Have you ever tried to get a consensus on something amongst various departments in a company or small business?  A number of companies that create their own web sites utilize internal usability testing for reviewing their site.  They pool their testing users directly from the company.  The information collected can become a liability to the company.

Different Viewpoints
In Steve Krug’s, Don’t Make Me Think, he illustrates the various viewpoints different departments can have on a web site.  Many graphic designers skew their desires toward visual design.  Web programmers can be very application driven.  Then bring in management and you have yet another viewpoint.  Pretty soon you have a multitude of ideas fighting for attention.  The web site gets pulled in every possible direction with each new opinion.  In many cases, the end result is that the user gets left out.

Why test with users outside your organization?

Web usability testing should be highly objective. You need to start with identifying users that fall inside a web site’s demographics.  If you are looking for participants to conduct a usability test look outside of your organization.  Users outside of your organization are less likely to have organizational bias.  Look towards people who aren’t in the Internet at the professional level.  It is very easy for one web developer to find faults in another web developer’s work.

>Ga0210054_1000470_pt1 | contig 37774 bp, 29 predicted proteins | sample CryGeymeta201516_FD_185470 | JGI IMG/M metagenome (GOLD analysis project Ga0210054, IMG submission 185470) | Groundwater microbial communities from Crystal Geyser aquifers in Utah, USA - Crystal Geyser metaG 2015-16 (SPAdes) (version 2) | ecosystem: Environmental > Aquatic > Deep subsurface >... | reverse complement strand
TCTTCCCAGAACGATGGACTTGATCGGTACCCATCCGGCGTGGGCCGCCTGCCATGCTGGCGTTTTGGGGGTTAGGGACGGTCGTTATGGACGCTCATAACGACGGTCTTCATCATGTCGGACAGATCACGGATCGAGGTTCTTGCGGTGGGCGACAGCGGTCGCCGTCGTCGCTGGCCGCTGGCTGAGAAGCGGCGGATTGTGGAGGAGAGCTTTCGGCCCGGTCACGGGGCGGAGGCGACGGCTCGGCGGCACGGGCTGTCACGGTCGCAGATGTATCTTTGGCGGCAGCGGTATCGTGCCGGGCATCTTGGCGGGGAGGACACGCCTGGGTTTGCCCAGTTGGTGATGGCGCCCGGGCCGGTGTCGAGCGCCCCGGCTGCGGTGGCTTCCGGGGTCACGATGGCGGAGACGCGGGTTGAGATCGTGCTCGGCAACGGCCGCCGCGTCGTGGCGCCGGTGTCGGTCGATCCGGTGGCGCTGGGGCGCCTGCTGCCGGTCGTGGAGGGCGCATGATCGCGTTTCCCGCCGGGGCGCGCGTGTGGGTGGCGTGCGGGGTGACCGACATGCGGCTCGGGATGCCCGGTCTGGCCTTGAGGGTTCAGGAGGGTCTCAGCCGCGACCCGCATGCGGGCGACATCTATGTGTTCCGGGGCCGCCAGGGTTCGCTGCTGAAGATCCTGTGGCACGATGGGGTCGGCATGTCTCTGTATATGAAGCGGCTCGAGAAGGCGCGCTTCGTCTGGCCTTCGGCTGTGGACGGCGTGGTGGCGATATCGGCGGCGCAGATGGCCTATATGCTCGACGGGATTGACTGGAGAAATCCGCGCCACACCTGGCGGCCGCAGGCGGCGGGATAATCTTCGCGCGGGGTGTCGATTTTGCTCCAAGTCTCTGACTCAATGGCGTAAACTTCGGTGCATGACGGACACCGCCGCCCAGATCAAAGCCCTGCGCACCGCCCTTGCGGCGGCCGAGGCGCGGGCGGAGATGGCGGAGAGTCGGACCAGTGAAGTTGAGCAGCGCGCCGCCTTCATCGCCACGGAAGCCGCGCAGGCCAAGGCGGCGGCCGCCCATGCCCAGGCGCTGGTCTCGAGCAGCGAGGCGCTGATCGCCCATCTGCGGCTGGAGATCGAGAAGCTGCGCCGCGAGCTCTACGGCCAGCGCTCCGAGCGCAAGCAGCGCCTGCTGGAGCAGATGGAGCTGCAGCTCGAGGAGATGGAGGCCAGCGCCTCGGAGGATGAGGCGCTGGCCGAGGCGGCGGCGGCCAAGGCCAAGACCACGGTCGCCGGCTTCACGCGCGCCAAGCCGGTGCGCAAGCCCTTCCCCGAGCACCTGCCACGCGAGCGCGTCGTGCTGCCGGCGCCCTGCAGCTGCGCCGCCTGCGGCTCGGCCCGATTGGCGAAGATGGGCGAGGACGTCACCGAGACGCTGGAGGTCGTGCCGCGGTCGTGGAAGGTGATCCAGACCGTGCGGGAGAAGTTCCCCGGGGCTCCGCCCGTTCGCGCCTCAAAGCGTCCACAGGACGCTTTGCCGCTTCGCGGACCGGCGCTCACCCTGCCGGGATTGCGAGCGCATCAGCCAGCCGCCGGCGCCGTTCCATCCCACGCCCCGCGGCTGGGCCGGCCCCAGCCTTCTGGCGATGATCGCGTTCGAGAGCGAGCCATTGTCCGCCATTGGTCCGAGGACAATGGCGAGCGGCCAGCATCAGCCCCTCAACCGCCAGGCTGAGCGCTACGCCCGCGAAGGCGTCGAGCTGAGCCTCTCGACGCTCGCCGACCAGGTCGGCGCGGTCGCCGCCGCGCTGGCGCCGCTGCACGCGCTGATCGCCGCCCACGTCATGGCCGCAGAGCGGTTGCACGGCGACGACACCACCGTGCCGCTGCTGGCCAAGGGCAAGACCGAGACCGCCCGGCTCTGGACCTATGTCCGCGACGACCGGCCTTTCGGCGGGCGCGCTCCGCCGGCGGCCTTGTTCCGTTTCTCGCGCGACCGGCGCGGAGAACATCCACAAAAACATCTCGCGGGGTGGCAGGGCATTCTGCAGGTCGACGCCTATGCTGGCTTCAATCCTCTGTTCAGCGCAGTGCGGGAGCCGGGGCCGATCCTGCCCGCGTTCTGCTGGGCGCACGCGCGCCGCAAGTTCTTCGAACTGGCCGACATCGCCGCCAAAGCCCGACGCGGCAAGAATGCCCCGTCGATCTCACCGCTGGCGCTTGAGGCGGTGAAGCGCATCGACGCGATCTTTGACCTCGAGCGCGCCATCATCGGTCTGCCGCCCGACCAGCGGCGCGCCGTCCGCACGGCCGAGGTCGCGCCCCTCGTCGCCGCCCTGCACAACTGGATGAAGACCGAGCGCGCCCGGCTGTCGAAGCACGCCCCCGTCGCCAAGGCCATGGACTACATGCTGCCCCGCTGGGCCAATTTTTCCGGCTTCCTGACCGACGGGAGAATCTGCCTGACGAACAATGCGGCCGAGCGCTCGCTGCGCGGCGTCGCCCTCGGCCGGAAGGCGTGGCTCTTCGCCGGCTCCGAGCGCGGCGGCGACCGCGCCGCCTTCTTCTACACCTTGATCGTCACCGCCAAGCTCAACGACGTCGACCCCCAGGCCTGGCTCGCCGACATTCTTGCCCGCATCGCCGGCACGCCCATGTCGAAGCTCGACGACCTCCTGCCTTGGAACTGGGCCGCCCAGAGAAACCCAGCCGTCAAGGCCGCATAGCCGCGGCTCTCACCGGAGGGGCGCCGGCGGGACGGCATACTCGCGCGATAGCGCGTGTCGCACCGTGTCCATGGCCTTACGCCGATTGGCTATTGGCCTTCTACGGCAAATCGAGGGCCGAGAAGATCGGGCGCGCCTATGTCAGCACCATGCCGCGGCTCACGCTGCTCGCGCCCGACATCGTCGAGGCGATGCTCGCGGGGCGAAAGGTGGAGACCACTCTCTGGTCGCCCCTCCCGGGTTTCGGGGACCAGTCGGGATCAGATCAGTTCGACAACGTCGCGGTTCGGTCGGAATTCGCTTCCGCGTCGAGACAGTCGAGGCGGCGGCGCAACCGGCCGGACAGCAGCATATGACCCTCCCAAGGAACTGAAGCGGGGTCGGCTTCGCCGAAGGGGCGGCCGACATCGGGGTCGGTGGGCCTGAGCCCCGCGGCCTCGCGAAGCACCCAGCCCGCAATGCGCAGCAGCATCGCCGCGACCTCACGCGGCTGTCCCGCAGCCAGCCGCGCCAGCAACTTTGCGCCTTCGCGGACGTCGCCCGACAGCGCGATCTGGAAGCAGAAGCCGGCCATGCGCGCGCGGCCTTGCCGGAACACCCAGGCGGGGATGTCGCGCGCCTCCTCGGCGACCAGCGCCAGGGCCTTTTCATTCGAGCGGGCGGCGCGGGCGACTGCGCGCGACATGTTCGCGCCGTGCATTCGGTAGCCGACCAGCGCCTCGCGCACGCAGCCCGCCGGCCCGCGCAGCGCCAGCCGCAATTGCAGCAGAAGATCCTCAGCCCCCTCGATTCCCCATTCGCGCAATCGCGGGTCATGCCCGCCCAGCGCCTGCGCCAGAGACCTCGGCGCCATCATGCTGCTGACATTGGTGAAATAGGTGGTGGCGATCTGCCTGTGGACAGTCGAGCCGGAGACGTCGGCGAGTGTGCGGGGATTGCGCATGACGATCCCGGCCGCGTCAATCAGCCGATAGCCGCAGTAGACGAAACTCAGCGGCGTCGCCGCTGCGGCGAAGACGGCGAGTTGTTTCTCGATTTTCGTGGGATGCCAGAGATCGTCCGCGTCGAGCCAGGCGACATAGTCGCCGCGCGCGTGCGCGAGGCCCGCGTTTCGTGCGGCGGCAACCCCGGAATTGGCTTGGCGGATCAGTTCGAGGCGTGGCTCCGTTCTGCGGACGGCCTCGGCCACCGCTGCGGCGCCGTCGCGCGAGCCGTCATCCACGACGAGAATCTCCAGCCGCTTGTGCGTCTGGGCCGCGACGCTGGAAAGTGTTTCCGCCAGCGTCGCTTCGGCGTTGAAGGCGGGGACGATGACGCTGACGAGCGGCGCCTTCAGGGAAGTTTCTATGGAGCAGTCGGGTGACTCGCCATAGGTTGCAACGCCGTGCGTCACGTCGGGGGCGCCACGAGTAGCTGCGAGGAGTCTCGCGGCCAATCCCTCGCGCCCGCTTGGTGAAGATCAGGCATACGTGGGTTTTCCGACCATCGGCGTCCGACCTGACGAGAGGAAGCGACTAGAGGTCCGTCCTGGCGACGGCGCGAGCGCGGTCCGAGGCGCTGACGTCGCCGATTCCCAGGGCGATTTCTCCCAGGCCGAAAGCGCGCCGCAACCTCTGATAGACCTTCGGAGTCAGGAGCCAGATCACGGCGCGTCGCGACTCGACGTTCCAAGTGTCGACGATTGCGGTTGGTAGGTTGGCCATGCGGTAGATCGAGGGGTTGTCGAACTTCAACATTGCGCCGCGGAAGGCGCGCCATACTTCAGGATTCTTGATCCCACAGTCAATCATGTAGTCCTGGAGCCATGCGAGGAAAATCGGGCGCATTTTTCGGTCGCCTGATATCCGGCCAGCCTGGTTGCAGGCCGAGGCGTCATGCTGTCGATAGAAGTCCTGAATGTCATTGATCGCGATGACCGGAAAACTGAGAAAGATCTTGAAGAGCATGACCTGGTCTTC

Leverage the Testing Data
The data collected by testing with users outside of the organization is great for leveraging inside an organization.  If there is an internal company dispute over something on the web site outside user testing might help in identifying a solution. The data and presentation is based on user opinion. Users are the people who are going to be using a web site on a daily basis.

In several years of usability testing the feedback from outside user testing has been extraordinary. It has prevented more than a few embarrassing moments.  This includes small things like grammar and spelling mistakes.  It’s the small things that can prove to be embarrassing online. Use testing to make sure you're putting your best foot forward.

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Web Usability - ALERT! Dominant Users and Focus Groups